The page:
Stay updated on news, articles and information for the rail industry
- Short Lines & Regionals
- Passenger Rail
- Legislative & Reg.
- Rail Industry Trends
- Supplier Spotlight
- High Speed Rail
Part 2 : In Their Own Words: John West
In Their Own Words: John West
Part 3 : In Their Own Words: T.J. Drake
In Their Own Words: T.J. Drake
Part 4 : In Their Own Words: David Connell
In Their Own Words: David Connell
In Their Own Words: David Connell
Vice President-Engineering, Union Pacific Railroad
David Connell is Union Pacific Railroad's Vice President - Engineering. He has worked for UP and predecessor companies for 26 years, having held a variety of field and staff positions, including AVP-Construction, Chief Engineer-Maintenance of Way and various track research positions. He currently directs the design, construction and maintenance of all track, signal and bridge infrastructure for UP. He currently chairs the Committee on Track Structure System Design of the Transportation Research Board and serves on several other research steering boards.
1. What's your department's biggest challenge in the year ahead? Over the course of the next five years?
Our goal each and every day is to improve Union Pacific's safety, service and productivity. One of the most important tasks the Engineering group always faces is identifying the best track availability windows that allow us to complete projects with little or no disruption to service. This becomes more challenging when carloadings increase. We are beginning to focus on re-engineering our Engineering department efforts to prepare for a potential future where inspections, maintenance work and new construction are even more transparent to running trains.
Performing track inspections and maintenance work, implementing capital improvement projects and completing new construction help create capacity, and increase network reliability and fluidity. Our focus on continuous process improvement and total cost management supports Union Pacific's overall efforts to increase network availability, reliability and fluidity.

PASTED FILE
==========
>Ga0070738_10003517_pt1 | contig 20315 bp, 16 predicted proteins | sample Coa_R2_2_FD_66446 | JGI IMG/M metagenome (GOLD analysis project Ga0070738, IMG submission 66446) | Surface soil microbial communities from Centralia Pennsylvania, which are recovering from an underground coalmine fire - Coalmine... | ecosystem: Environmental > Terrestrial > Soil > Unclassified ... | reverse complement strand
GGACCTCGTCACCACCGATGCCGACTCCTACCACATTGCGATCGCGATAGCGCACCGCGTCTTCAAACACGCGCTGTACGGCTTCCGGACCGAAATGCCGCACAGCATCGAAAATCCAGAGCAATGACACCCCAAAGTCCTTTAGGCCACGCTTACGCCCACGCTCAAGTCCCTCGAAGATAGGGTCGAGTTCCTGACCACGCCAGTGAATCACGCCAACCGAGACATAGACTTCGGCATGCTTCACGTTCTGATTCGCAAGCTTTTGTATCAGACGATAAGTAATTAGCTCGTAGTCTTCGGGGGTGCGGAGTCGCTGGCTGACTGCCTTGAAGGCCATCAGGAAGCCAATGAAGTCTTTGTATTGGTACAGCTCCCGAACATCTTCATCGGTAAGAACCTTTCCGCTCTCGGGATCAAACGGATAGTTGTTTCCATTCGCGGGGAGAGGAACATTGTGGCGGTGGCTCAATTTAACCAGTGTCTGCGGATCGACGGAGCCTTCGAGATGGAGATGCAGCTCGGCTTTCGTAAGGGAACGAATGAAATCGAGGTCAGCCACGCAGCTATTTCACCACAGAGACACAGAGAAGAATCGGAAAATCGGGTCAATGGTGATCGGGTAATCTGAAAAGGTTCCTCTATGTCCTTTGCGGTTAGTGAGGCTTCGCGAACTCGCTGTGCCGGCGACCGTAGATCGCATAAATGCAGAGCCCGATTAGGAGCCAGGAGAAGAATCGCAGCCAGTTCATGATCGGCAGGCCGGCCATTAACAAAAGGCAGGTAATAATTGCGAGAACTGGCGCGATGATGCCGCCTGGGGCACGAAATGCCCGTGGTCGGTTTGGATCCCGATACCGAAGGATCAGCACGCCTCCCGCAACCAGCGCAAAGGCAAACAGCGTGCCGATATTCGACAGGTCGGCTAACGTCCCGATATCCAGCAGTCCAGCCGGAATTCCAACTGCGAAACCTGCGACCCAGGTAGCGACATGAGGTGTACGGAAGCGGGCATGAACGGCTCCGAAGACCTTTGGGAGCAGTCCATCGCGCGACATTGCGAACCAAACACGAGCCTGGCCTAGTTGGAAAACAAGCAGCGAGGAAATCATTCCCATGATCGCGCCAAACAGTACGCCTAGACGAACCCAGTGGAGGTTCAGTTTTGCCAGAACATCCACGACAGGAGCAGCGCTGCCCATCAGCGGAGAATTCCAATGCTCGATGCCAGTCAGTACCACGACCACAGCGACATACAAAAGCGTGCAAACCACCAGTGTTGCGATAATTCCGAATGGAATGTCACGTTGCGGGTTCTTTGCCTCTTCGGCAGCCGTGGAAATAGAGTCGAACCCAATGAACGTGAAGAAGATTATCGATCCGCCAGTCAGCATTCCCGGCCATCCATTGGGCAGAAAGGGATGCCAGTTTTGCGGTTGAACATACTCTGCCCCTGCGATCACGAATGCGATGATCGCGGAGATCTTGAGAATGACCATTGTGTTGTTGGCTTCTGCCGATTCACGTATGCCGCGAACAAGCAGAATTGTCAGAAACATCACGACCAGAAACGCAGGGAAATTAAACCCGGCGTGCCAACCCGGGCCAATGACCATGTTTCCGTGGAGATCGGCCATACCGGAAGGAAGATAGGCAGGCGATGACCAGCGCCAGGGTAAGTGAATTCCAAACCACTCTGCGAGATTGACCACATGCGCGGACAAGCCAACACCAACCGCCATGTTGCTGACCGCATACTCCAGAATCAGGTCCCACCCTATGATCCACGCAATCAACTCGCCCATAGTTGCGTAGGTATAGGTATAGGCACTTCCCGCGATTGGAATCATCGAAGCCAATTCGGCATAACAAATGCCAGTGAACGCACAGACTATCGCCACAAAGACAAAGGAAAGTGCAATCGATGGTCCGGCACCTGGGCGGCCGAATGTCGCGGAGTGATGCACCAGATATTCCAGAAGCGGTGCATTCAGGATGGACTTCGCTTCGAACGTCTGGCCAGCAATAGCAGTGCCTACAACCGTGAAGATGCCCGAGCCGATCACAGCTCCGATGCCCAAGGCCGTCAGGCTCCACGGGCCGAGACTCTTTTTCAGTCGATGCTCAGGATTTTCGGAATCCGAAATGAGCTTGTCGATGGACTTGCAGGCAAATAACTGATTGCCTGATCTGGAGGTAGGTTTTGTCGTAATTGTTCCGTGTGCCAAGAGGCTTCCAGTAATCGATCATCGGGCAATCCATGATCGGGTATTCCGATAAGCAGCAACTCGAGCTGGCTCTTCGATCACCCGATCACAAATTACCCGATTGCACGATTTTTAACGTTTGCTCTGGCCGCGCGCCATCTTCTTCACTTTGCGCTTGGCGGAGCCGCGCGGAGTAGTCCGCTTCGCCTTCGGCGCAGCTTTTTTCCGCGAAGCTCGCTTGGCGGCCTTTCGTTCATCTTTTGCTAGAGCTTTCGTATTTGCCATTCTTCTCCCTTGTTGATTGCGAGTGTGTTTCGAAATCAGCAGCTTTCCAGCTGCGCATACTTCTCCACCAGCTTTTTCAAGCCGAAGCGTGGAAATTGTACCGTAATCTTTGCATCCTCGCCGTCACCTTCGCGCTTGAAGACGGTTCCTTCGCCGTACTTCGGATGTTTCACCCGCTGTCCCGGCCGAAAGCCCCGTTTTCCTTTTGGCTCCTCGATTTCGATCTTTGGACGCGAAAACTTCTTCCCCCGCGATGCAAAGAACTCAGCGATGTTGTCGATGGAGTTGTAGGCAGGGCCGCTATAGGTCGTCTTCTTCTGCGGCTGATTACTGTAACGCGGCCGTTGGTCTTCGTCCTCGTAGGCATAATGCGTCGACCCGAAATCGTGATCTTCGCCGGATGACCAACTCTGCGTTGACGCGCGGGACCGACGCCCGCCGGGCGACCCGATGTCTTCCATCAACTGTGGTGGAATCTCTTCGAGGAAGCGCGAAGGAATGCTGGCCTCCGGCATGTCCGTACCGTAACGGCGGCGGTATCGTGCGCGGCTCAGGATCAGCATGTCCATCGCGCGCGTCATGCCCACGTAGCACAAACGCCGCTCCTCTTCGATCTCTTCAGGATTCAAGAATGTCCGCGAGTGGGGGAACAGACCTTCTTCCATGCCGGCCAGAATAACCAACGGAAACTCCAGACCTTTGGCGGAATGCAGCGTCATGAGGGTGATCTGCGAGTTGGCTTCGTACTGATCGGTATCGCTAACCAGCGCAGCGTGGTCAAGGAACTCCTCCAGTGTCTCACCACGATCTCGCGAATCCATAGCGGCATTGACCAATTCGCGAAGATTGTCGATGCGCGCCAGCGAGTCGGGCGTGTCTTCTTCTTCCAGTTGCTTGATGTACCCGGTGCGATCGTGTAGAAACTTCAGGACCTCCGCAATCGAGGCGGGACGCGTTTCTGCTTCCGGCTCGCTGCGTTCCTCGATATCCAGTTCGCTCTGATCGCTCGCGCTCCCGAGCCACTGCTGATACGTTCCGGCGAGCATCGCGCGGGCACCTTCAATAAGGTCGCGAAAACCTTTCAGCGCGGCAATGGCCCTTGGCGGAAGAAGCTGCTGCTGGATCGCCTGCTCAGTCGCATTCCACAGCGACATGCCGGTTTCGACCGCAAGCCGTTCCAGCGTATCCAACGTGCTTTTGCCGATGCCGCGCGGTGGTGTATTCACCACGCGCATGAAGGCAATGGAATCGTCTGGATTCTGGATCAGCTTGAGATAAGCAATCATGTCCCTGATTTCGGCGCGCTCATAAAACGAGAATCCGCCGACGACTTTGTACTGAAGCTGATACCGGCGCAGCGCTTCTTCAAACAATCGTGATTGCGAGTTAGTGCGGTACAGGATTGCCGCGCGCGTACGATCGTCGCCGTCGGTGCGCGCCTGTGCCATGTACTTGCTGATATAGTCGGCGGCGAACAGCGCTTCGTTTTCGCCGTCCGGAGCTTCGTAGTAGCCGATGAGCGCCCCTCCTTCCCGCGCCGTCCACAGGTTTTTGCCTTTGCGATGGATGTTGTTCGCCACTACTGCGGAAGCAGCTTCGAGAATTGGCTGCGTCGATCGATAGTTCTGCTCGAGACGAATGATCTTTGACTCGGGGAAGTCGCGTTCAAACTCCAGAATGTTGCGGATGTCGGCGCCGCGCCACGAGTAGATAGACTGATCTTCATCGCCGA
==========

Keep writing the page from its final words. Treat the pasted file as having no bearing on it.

Continuous improvement examples include process re-engineering of our tie, rail bridge and signal gangs to include more upfront planning, daily performance management, and root-cause problem solving. Total cost management initiatives include our tie cycle and rail cycle programs, where we project replacements based on life-cycle analyses, and our supplier initiatives, which award material contracts based on total cost over the entire life of the product instead of just the purchase cost.
2. How has the PTC mandate affected your department?
As you know, PTC is undeveloped and unproven technology on which Union Pacific plans to spend approximately $250 million in 2011. Overall, we estimate PTC will cost Union Pacific approximately $1.4 billion to implement. From our Engineering standpoint, PTC requires significant signal design, project management and supply chain investments in order to meet the 2015 mandate. Our challenge is to balance PTC implementation with ongoing track maintenance and growth projects all while ensuring that Union Pacific continues to deliver the best customer service in the industry.
KeywordsBrowse articles on David Connell Union Pacific maintenance of way positive train control PTC
Contact Progressive Railroading editorial staff.